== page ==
Who's in It:
The Basics: Most Americans have health insurance, and they think that means they're covered. But this documentary is here to ruin your day. When you finish watching it, you'll understand what a massive scam the insurance industry really is and how your future is in their hands. In other words, it's more terrifying than any horror movie and the most important American film of 2007.
What's the Deal? Honestly, I'd never really given socialized medicine much thought. I knew Canada and England and France had it, and it seemed to be more or less working well for them. But I, like I guess everyone else in the U.S., was conditioned to believe that it's somehow an inferior system. Less choice, worse services, that "socialism" thing, etc. But that's not exactly the case. In fact, their systems work well enough that their populations' life expectancy is greater than ours, and their infant mortality rate is significantly lower. And it's all covered by their taxes. So now, I'm trying to decide where my next apartment should be: Vancouver, London or Paris.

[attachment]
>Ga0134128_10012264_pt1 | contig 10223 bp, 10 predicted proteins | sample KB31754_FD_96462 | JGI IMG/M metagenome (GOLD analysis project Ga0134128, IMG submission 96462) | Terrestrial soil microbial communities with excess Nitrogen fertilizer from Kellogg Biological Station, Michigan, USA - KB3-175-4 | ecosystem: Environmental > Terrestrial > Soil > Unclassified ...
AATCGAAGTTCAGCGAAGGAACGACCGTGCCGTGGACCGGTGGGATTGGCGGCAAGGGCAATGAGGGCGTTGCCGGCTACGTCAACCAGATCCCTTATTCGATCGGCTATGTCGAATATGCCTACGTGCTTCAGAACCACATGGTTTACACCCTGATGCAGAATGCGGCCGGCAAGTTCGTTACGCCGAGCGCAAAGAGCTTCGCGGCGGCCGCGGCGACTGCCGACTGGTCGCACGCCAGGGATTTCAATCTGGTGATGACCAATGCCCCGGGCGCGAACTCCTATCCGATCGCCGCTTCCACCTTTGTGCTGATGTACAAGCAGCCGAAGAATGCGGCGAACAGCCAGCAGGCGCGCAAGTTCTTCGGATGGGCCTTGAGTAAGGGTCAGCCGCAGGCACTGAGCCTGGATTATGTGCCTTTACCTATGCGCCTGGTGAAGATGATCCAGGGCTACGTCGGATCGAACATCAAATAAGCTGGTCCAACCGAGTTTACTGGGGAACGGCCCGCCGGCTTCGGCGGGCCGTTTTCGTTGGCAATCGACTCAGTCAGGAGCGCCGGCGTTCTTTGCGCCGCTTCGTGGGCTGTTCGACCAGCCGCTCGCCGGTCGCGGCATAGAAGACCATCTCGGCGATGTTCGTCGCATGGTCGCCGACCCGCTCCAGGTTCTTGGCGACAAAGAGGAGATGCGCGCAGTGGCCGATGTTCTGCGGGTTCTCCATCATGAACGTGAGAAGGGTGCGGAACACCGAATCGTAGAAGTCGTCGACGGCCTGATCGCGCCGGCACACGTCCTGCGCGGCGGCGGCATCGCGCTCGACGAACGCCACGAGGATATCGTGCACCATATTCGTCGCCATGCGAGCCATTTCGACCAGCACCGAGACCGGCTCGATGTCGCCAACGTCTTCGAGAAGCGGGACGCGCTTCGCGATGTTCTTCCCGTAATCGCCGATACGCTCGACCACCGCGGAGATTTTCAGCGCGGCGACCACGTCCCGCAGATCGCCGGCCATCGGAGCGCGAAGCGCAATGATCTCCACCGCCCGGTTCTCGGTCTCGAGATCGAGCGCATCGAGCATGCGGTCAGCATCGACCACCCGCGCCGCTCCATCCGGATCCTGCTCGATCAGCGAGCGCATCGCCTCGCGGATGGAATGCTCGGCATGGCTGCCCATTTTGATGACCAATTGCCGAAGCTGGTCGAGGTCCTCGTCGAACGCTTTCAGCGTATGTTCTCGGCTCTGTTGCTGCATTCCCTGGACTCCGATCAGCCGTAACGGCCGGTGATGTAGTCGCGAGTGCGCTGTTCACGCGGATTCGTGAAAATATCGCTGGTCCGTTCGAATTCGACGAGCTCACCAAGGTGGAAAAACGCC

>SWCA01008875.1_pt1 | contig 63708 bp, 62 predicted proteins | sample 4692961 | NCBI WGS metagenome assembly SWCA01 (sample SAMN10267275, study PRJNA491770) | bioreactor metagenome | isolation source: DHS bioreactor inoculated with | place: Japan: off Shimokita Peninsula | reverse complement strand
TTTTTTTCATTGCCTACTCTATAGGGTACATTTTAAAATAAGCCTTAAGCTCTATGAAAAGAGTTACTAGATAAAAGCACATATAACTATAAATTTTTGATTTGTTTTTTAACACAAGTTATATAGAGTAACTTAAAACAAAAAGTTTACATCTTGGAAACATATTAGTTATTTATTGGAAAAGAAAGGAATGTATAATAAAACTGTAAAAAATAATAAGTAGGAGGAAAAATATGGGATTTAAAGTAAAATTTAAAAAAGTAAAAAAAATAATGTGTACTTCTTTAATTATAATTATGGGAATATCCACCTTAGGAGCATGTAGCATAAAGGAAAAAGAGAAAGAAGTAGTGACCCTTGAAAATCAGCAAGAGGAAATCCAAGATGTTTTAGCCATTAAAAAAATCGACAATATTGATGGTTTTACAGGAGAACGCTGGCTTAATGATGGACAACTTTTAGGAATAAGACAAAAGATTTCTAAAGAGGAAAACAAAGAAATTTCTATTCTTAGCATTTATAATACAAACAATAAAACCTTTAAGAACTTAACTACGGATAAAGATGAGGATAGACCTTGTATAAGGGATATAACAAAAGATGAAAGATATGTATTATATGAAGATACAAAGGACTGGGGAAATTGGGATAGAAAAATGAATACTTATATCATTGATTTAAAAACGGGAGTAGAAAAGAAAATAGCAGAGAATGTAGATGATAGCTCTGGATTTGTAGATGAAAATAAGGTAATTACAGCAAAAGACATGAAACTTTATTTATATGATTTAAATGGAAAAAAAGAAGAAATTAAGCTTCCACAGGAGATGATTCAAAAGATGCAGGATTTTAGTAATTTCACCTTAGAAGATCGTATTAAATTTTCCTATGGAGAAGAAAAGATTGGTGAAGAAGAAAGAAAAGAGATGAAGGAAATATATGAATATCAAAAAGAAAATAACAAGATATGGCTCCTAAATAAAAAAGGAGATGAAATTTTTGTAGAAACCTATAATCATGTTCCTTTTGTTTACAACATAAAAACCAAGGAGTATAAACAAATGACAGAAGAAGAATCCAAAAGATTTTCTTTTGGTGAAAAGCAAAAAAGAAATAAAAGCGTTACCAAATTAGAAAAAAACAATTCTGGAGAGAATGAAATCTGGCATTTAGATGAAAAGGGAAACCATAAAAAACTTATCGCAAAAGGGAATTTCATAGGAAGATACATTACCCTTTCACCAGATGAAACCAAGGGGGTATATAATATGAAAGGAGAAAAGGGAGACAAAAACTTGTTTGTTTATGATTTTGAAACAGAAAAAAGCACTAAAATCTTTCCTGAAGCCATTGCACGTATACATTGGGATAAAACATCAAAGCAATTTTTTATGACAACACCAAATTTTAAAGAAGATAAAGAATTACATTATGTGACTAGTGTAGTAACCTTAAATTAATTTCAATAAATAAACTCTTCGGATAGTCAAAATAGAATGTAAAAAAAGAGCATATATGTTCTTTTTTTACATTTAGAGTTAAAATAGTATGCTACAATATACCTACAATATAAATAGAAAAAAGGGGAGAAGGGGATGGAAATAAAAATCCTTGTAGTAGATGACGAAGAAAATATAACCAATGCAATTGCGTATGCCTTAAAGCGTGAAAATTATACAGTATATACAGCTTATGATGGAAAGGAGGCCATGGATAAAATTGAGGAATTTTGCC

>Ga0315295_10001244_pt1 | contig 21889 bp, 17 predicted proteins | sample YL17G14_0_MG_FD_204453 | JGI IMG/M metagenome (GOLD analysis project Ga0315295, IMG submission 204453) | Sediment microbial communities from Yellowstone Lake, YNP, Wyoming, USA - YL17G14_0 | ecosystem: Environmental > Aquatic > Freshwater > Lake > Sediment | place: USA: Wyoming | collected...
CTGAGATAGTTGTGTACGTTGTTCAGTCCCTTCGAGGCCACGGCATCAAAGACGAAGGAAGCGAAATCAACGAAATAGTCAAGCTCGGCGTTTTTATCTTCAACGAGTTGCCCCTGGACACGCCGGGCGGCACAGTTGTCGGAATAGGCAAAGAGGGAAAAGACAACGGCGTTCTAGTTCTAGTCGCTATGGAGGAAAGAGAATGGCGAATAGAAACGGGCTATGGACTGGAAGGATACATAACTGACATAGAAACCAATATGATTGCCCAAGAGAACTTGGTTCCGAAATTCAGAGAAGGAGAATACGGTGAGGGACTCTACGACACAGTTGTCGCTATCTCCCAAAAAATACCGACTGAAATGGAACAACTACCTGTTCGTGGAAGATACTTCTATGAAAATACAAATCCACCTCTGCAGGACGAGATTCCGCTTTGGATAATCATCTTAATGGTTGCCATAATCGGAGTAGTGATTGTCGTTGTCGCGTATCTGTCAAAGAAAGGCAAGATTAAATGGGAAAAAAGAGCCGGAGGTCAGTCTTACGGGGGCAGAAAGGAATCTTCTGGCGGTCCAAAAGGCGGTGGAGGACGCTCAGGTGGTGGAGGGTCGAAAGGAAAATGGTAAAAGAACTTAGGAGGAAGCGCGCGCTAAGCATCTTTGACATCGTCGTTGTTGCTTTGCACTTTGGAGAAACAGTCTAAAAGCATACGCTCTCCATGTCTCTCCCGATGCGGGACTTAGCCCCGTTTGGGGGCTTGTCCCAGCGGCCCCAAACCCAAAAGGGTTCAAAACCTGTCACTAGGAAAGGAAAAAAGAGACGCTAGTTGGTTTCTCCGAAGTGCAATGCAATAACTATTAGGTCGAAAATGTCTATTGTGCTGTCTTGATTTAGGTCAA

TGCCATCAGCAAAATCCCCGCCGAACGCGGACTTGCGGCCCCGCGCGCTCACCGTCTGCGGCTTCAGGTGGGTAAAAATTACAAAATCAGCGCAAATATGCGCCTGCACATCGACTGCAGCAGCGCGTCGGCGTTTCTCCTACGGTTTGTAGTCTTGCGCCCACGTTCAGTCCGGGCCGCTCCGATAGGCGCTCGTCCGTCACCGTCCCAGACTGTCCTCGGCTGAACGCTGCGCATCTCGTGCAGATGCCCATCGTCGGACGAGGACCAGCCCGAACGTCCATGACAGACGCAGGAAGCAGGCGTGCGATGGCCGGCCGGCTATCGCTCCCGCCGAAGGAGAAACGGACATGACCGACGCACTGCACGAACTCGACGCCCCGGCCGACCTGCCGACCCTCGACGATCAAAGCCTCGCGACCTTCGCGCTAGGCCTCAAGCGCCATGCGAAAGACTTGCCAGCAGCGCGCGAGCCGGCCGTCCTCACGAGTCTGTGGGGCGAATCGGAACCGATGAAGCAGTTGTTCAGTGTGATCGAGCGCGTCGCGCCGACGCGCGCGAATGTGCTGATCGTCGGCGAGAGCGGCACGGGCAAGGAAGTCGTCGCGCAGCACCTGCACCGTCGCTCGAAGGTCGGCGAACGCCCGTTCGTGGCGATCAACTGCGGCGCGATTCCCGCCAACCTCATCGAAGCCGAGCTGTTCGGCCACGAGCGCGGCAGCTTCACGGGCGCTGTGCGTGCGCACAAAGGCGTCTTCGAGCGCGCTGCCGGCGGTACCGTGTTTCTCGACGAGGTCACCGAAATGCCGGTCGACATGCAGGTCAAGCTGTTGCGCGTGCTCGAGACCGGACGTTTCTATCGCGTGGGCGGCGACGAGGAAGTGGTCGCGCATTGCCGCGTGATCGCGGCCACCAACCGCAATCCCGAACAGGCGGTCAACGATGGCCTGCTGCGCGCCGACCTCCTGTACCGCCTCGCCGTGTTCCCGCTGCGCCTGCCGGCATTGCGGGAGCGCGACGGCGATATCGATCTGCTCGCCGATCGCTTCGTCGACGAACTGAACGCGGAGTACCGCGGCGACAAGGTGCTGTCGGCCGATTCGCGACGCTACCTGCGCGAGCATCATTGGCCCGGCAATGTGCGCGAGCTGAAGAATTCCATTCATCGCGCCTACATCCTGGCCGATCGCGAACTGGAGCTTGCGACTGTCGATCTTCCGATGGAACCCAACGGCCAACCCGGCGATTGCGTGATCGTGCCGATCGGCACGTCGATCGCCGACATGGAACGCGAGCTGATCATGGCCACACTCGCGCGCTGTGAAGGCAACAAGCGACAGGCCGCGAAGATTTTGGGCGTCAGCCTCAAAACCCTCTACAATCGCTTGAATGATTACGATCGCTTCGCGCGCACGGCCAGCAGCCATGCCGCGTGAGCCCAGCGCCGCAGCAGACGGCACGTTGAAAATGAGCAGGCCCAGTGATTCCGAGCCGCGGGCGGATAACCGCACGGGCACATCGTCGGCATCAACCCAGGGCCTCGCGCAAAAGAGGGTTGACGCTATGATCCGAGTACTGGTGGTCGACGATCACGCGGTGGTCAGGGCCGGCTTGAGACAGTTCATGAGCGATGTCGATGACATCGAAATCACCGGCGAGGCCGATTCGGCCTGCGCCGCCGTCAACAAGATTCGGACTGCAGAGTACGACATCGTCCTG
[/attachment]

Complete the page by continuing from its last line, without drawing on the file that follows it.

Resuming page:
Non-Partisan, Sort of: Unless you're so die-hard a conservative that you think everyone should fend for themselves in all ways, and you'd like to see the public school system dismantled and the fire department privatized, you'll be surprised by how non-Republican-bashing this movie is. Moore even goes after Hillary Clinton for giving up her campaign for universal health care and becoming buddies with the health industries' big players after they threw some money at her.
Most Sensationalistic Part: A sequence where Moore accompanies 9/11 volunteer rescue workers who can't get their insurance companies to deal with their needs on a trip to Guantanamo Bay, Cuba, where, it turns out, all the prisoners have free, immediate medical care when they need it. Turned away, they wind up in a regular civilian Cuban clinic. Moore can't resist theatricality. But if you've seen his other movies, then you know that already.
What You Can Do: Start demanding that presidential candidates in the 2008 elections address this issue. Ideas are conveniently located at www.michaelmoore.com.